Sunday, 20 September 2009





Pablo Gargallo is often described as ‘Cubist’ sculptor, partly thanks to his signature technique of hollowing out or reversing volumes, and partly due to his links with Picasso, one of the two undoubted inventors of Cubism. In the strict sense, the idea of Cubist sculpture is an oxymoron. Despite its undoubted early links to the African tribal sculptures that partly inspired Picasso’s transition to a new and radical style, Cubism was essentially an attempt to find a better and more complete way of representing forms on a flat surface, springing off as much from experiments already made by Cézanne than it did from anything African.


If one looks carefully at Gargallo’s development what one sees, I think, is a very different story, with complex links to developments in early 20th century culture which have little to do with orthodox Cubism or indeed with Africa, though certainly something to do with Picasso, whose work and career had an inescapable an inescapable allure for every artist who ventured within his personal orbit.


One of the most striking things about Gargallo’s production, looked at as a totality, is its obsession with the idea of masks and making. His signature sculpture – the piece that everyone knows best – was made quite late in his life. It is the portrait head [which in fact is more like a mask] of Kiki de Montparnasse, created in 1928, shortly after Gargallo had moved from Spain to live permanently in Paris. Kiki, born Alice Ernestine Prin [1901-1953], was a nightclub singer, actress, artists’ model and painter who seemed to her contemporaries to sum up the carefree spirit of bohemian Paris in the 1920s. She posed for many leading artists, among them the photographer Man Ray, who made an image that compares her torso to a violin, Moise Kisling and the Franco-Japanese artist Tsuguharu Foujita.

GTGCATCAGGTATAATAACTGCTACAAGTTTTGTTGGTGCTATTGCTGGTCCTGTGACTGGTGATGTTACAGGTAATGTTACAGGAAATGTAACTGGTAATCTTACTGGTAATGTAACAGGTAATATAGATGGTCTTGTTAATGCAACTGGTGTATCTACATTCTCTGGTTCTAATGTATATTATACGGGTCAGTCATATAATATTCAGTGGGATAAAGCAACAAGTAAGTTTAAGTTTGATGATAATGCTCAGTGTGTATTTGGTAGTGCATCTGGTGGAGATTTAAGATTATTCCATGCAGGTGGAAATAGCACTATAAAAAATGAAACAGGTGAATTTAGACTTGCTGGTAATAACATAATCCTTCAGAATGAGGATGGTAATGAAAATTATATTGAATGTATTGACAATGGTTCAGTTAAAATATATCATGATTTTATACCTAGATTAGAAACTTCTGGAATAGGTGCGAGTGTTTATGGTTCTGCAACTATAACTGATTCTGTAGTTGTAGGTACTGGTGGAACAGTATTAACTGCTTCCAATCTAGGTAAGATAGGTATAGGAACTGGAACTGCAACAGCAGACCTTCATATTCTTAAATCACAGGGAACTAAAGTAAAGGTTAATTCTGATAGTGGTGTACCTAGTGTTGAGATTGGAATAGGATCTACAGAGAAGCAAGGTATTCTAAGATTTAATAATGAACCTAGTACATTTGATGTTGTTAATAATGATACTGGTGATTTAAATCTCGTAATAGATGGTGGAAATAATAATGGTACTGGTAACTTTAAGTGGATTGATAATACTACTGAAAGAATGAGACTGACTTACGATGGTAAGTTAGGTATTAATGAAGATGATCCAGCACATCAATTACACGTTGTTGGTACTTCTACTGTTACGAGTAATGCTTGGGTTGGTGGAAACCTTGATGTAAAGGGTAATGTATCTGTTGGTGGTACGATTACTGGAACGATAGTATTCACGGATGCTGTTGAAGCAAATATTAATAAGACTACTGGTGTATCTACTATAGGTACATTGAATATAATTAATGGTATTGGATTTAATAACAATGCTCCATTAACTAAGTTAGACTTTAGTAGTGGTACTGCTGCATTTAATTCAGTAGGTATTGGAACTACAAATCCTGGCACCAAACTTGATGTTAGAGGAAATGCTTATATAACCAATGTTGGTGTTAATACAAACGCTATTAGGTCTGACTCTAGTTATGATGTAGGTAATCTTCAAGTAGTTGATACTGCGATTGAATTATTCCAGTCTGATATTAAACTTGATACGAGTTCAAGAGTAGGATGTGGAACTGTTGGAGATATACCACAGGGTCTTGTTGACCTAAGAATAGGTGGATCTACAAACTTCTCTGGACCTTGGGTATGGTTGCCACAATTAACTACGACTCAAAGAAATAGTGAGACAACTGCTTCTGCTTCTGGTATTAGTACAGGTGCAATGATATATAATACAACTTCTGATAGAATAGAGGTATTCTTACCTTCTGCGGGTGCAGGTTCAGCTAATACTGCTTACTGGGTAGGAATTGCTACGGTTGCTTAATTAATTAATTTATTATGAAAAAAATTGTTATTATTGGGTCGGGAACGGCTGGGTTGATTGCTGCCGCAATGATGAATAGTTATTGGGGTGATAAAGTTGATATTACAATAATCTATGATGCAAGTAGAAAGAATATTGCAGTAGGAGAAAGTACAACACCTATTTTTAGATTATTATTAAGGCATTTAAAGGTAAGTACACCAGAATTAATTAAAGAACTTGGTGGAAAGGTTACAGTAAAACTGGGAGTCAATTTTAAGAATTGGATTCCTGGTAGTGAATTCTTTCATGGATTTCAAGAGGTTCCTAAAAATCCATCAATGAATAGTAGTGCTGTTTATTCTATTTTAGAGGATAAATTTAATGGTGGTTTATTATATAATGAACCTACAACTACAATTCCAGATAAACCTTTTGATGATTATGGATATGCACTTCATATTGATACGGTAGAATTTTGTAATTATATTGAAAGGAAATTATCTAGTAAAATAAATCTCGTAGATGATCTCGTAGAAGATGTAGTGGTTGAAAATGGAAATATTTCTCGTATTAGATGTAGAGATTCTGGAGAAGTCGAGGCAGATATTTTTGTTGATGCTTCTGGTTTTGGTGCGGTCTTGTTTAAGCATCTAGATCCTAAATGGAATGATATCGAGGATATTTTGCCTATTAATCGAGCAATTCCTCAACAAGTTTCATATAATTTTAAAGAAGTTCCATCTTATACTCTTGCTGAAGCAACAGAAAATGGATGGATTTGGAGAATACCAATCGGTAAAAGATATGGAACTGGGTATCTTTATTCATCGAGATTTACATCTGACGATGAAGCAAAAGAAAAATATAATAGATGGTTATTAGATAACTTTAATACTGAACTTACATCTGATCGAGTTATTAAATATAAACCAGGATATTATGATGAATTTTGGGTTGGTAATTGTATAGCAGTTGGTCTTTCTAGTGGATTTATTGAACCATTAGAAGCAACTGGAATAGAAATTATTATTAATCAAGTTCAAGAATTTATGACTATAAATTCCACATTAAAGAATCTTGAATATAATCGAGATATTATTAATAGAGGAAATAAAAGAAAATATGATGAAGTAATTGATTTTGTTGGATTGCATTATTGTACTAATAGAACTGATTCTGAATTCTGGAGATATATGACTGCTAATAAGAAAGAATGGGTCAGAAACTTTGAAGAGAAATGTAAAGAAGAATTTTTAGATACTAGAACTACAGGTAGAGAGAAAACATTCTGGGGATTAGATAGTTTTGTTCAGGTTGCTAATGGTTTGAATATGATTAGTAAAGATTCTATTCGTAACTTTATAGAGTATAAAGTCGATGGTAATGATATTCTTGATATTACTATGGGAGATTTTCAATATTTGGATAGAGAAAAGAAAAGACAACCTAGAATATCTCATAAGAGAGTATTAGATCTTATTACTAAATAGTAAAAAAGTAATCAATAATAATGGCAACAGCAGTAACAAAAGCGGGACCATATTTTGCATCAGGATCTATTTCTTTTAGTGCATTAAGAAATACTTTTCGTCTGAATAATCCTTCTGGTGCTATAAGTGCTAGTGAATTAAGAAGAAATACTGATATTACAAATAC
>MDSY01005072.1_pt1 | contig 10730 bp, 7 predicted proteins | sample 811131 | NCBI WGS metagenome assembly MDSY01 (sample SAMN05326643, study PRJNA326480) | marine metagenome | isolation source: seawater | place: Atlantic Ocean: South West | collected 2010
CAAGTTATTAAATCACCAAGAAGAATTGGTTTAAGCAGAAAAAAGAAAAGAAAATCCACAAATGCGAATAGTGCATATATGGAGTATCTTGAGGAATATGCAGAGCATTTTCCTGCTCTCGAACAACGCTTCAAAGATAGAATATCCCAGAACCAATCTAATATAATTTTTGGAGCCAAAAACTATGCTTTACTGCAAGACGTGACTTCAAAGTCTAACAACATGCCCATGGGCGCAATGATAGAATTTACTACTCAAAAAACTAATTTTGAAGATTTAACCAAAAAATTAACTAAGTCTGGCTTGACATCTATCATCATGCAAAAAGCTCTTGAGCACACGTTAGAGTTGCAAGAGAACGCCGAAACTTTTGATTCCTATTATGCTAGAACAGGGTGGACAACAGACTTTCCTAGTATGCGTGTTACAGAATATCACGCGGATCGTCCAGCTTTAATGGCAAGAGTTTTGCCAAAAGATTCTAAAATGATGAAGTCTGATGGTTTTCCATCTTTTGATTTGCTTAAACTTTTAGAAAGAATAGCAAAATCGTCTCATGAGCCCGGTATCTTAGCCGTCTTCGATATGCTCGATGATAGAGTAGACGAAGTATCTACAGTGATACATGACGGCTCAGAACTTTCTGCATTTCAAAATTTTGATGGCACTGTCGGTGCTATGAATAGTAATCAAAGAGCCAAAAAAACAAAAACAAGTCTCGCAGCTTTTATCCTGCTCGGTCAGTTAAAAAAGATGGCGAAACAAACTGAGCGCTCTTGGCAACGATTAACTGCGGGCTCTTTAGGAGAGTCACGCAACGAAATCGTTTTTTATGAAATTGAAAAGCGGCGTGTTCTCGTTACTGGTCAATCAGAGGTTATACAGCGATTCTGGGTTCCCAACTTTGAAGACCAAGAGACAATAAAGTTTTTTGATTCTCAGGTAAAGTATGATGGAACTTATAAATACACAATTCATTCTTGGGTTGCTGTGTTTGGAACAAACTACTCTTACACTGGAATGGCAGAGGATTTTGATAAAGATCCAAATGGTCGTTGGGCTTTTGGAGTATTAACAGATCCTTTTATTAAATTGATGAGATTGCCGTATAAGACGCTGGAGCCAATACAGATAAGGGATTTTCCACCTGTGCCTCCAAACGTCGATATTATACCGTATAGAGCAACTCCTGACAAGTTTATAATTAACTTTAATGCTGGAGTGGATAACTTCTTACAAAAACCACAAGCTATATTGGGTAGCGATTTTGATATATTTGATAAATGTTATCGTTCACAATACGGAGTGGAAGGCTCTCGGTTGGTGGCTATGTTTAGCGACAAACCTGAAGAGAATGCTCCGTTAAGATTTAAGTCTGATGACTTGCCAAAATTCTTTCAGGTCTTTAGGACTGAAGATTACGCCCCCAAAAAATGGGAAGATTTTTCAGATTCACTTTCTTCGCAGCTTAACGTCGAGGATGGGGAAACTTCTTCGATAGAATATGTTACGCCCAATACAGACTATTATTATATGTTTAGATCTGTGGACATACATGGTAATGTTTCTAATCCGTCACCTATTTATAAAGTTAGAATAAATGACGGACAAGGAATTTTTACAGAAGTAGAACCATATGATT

Gargallo turns her into the epitome of 1920s high fashion, with bobbed hair and an enigmatically smiling cupid’s bow mouth. His expert stylization of the typical ‘flapper’ look of the period recalls the drawings of great Art Deco fashion illustrator Georges Barbier [1882-1932].


Gargallo was not the first major Modernist sculptor to make high fashion part of his inspiration. He was preceded in this by Constantin Brancusi [1876-1957], whose equally chic Mademoiselle Pogany dates, in its first version, from 1912.


If one traces the ancestry of Kiki within the development of Gargallo’s own sculpture, one finds that it forms part of a long and complex story. The first relevant piece in this exhibition is the Pequeña máscara con mechón [1907], which is one of the very few sculptures in Gargallo’s oeuvre that show traces of African influence, since the basic form is taken from a Dan mask. It was created in Paris, during Gargallo’s second visit to the city, at a time when the artist had just felt the impact of Picasso’s revolutionary work of the same epoch – Les Demoiselles d’Avignon was completed in 1907.


The Pequeña mascara was followed by a whole series of other masks in metal – for instance, the Joven de pelo rizado [1911], the Pequeña máscara de perfil [c.1911] and the Máscara di Magali [1913]. The series also includes a number of mask-like heads. One striking thing about these sculptures, however, is their distance from any known African model and their often striking resemblance to dance masks from Mexico, which may in turn have been influenced by the long-established European tradition of the commedia dell’ arte. This is especially the case with some mask-like heads of the period that contain a strong element of caricature. An example is La Riza, of c. 1915. In these Gargallo seems to be referring to an entirely non-African tradition of popular art.


It is the hollowed out nature of masks – their lack of solidity - that seems to have led Gargallo towards substituting negative volumes for the expected positive forms. The first tentative steps towards this appear in sculptures made in the early 1920s, such as the Pequeño marinero con pipa and the Maternidad, both of which date from 1922. It has to be said that in these works, the hollowing out of the forms seems to be only superficially related to the main shape of the sculpture. It appears more successfully in the Mujer acostada of the following year, where the swelling forms of a reclining female nude are wittily rendered through a series of linked concavities.